Dispatches from ASCUS #1: What is Anthropology?

Welcome to Dispatches from ASCUS! My name is Iona Walker, PhD candidate at the University of Edinburgh and anthropologist in residence at ASCUS for the summer of 2022. I am very excited to be writing to you in the first of a series of Dispatches from ASCUS, a series where I will give you an ‘ethnographer’s eye view’ into the world of ASCUS.

I am an anthropologist. Anthropology is tricky to define. If you ever meet one of us in the wild and ask us what it is we do, you’ll probably see us shift uncomfortably, smile apologetically and say something along the lines of “well… it’s a long story”. As a student I would get frustrated by my professor’s inability to provide me with a straight answer and as a tutor I have seen the same frustration on the faces of my own students. In short, anthropology is the study of what it means to be human. However, there is a good reason for our reticence to give a neat definition. Anthropology is the study of the sheer scale and diversity of human life – if you’re interested in the etymology click here.

Anthropologists study the whole spectrum of human life, from social class to gene editing technologies, kinship to water infrastructure, language to hospitals. We set up field sites everywhere from remote villages in tropical rainforests, to your local pub. Everywhere is a potential field site.

Anthropologists conduct ethnography to produce their research. Ethnography is a long-term data collection method that involves going to a field site and getting to know from the ‘inside’ how a social group, technology or process functions in the world. Ethnography usually involves participant observation, meaning we participate in, and observe, how ordinary life functions in ‘the field’ that we are studying. This means letting go of our previous understandings of the world, and imagining instead that we are aliens, learning about a specific place, group or culture for the first time. Unlike surveys, another method other disciplines use to study social life, there are not pre-defined boxes for participants to tick. Instead, ethnography allows open ended research which is useful for understanding complex problems with multiple perspectives at different scales.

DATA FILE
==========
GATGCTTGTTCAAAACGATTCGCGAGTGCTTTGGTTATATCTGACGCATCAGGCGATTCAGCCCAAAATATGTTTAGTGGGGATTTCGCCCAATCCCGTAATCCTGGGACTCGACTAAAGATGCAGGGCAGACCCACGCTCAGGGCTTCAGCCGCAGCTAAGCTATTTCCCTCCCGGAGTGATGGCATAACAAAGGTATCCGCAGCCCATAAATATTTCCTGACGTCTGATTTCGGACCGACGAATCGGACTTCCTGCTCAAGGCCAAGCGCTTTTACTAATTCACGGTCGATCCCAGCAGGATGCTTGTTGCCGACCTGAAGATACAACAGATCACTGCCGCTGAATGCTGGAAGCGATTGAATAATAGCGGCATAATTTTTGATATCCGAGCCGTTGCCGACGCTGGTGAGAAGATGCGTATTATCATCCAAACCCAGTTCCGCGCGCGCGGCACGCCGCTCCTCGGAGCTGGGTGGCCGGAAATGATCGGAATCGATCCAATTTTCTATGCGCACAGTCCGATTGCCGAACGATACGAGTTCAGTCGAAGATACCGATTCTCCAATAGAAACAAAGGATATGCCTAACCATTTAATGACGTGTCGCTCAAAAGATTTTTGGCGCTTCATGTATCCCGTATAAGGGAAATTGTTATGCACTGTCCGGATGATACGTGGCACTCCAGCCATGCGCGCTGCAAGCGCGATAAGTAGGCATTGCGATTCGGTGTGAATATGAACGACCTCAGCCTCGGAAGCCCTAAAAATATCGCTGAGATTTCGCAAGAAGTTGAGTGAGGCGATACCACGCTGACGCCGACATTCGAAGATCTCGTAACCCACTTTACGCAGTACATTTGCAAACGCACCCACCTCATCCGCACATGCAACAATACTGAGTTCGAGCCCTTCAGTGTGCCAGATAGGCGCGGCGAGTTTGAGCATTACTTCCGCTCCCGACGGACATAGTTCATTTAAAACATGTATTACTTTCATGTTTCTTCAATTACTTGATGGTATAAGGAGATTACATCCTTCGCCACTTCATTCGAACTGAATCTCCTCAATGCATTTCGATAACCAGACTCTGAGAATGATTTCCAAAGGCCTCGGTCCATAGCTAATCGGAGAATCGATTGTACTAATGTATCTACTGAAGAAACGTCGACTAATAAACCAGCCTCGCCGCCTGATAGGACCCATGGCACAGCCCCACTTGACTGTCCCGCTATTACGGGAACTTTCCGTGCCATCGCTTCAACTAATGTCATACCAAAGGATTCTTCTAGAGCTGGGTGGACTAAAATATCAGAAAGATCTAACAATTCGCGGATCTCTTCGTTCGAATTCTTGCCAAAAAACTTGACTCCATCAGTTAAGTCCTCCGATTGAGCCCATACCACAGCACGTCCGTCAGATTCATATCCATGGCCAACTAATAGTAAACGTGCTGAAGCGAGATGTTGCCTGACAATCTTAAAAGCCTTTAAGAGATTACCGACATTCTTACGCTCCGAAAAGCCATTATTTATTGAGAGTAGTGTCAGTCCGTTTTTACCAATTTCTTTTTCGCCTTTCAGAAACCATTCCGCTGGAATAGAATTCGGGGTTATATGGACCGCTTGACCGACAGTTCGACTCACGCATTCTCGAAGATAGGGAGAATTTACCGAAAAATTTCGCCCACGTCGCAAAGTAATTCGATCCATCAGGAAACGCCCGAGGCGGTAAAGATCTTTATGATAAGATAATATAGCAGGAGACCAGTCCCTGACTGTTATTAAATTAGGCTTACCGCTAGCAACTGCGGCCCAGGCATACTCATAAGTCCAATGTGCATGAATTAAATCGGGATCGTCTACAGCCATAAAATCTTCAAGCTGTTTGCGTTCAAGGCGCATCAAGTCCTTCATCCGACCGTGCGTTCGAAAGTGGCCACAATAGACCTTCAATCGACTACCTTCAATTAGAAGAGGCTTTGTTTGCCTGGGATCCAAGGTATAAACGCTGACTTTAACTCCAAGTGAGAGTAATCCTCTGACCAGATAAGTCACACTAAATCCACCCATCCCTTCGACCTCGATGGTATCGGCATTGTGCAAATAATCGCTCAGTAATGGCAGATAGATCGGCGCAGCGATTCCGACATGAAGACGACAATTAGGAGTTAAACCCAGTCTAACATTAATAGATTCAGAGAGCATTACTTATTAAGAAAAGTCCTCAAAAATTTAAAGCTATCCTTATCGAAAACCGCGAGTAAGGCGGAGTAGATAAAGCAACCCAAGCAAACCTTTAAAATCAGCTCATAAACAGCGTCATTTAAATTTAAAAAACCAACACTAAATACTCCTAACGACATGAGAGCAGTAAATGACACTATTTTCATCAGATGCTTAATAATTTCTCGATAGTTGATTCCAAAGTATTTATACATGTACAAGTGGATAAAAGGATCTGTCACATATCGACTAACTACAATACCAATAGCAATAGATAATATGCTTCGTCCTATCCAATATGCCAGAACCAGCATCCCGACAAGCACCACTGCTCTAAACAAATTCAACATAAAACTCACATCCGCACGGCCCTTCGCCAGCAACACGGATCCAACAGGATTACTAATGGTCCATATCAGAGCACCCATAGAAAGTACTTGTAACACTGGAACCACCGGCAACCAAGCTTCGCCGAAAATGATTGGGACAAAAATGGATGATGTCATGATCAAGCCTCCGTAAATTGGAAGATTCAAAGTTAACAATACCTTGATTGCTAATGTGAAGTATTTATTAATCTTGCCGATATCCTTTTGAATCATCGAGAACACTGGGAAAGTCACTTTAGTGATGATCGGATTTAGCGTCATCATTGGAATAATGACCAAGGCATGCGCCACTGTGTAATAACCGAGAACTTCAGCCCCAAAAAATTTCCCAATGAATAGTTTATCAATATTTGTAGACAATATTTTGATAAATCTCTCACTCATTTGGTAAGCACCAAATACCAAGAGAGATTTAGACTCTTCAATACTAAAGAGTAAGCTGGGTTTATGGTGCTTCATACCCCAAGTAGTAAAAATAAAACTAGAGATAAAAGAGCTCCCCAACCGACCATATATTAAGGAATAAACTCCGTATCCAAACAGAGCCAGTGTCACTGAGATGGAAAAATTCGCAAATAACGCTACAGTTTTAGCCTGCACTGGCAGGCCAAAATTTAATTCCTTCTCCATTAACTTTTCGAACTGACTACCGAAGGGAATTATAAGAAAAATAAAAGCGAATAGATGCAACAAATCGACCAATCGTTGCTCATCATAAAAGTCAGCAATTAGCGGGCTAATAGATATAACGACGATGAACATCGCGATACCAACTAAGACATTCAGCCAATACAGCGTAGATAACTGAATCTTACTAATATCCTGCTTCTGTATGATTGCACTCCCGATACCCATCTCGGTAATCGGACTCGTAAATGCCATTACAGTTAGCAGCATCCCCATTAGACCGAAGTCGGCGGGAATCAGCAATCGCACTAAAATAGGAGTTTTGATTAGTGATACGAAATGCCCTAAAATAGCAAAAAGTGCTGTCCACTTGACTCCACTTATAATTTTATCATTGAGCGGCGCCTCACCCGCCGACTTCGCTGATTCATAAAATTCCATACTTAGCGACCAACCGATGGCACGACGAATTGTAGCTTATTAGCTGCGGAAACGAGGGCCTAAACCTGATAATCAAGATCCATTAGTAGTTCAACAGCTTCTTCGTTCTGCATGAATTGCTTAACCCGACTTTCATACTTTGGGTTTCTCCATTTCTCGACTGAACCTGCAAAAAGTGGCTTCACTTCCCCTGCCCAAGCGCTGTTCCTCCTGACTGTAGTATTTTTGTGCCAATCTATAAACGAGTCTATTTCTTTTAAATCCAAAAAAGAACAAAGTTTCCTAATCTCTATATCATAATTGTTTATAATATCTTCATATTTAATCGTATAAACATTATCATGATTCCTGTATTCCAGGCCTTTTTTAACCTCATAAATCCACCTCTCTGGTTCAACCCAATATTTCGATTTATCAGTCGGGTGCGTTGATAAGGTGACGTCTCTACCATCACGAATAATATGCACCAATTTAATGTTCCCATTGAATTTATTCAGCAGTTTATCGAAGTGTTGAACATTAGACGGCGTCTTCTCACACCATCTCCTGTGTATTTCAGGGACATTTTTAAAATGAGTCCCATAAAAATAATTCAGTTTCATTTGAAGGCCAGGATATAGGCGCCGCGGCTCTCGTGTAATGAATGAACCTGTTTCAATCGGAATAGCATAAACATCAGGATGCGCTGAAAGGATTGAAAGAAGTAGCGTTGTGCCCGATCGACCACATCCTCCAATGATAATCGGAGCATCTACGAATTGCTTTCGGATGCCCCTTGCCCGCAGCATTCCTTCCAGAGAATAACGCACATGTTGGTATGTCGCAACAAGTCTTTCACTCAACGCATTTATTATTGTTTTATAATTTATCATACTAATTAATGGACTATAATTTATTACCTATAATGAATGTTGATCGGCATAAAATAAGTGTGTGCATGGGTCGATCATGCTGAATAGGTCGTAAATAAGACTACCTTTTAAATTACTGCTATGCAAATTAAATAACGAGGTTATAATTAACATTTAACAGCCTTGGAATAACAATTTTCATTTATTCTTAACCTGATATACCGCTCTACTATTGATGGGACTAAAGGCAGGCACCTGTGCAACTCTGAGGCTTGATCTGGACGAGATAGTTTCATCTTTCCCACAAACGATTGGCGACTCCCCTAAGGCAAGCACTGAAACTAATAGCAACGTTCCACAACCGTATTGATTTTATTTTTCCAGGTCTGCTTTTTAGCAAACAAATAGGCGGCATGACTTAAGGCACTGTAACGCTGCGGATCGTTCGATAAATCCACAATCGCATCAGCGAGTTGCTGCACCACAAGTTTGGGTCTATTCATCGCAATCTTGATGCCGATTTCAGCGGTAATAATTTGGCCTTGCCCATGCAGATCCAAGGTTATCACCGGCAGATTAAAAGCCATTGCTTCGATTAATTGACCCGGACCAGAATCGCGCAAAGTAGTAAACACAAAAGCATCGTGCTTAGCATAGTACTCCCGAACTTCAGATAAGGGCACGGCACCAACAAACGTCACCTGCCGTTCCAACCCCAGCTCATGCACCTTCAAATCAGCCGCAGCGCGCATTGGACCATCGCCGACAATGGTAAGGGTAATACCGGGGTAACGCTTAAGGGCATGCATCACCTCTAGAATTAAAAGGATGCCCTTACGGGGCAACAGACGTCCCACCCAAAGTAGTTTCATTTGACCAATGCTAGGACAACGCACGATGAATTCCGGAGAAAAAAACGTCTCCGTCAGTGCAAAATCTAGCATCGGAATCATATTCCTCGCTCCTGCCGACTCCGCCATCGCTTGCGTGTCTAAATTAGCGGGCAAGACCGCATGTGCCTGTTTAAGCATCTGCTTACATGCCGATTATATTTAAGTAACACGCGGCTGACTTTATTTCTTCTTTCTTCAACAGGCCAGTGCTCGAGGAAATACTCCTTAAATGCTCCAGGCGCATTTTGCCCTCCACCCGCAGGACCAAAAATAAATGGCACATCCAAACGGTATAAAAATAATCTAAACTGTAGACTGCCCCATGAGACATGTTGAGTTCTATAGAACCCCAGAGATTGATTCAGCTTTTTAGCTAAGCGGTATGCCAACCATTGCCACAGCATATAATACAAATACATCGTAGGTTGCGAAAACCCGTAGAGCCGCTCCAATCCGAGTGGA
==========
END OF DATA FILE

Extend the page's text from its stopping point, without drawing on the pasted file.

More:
I am a medical anthropologist, which means that I study, think and write about what it means to be human in the context of illness, death and the more-than-human world of microbial life. My PhD is about antimicrobial resistance (AMR), the growing ability of microbes to become resistant to antimicrobial substances such as antibiotics. AMR is a threat because much of modern medicine relies on our ability to control infections and make procedures like surgery
or chemotherapy safe and effective. AMR also impacts our food infrastructure, as antibiotics are involved in industrial farming, with antibiotic runoff polluting the soil and water. However, I am interested in what it means to live with the microbial world, beyond our ability to control them with antimicrobial substances. What does it mean to be human and live in an ecosystem? How can we reimagine our relationship with the microbial world? What ways to we have to know, or produce knowledge about microbes?

ASCUS has a strong focus on the bringing together the arts and the sciences, I am here to bring in the human. The world is facing a moment of profound change and uncertainty, many of us over the pandemic have had major life shifts or changes in perspective, the cost of living is going up and the planet is still facing massive pressure from climate change. We are facing a moment of change, where many of the old ‘business as usual’ structures that maintained normal life are beginning to crumble. I hope that by integrating anthropological perspectives, tools and questions ASCUS can be a space to help understand the world a little better, remain curious and find their community. I will be writing regular Dispatches from ASCUS, where I will talk about anthropology, interview exciting guests and take you deeper behind the scenes of the ASCUS relaunch. I hope you’ll stick with me, stay curious and see you next time!

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